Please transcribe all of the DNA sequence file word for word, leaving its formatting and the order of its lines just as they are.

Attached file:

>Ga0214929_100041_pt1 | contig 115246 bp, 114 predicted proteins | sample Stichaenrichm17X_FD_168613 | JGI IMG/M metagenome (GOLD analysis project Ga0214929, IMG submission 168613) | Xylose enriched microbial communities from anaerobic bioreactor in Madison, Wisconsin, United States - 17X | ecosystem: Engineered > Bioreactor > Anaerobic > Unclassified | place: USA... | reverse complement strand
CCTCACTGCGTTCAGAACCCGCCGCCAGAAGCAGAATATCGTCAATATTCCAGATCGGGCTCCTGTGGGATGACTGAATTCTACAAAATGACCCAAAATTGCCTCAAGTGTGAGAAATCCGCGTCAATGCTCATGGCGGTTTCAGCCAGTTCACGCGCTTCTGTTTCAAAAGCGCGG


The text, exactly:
>Ga0214929_100041_pt1 | contig 115246 bp, 114 predicted proteins | sample Stichaenrichm17X_FD_168613 | JGI IMG/M metagenome (GOLD analysis project Ga0214929, IMG submission 168613) | Xylose enriched microbial communities from anaerobic bioreactor in Madison, Wisconsin, United States - 17X | ecosystem: Engineered > Bioreactor > Anaerobic > Unclassified | place: USA... | reverse complement strand
CCTCACTGCGTTCAGAACCCGCCGCCAGAAGCAGAATATCGTCAATATTCCAGATCGGGCTCCTGTGGGATGACTGAATTCTACAAAATGACCCAAAATTGCCTCAAGTGTGAGAAATCCGCGTCAATGCTCATGGCGGTTTCAGCCAGTTCACGCGCTTCTGTTTCAAAAGCGCGG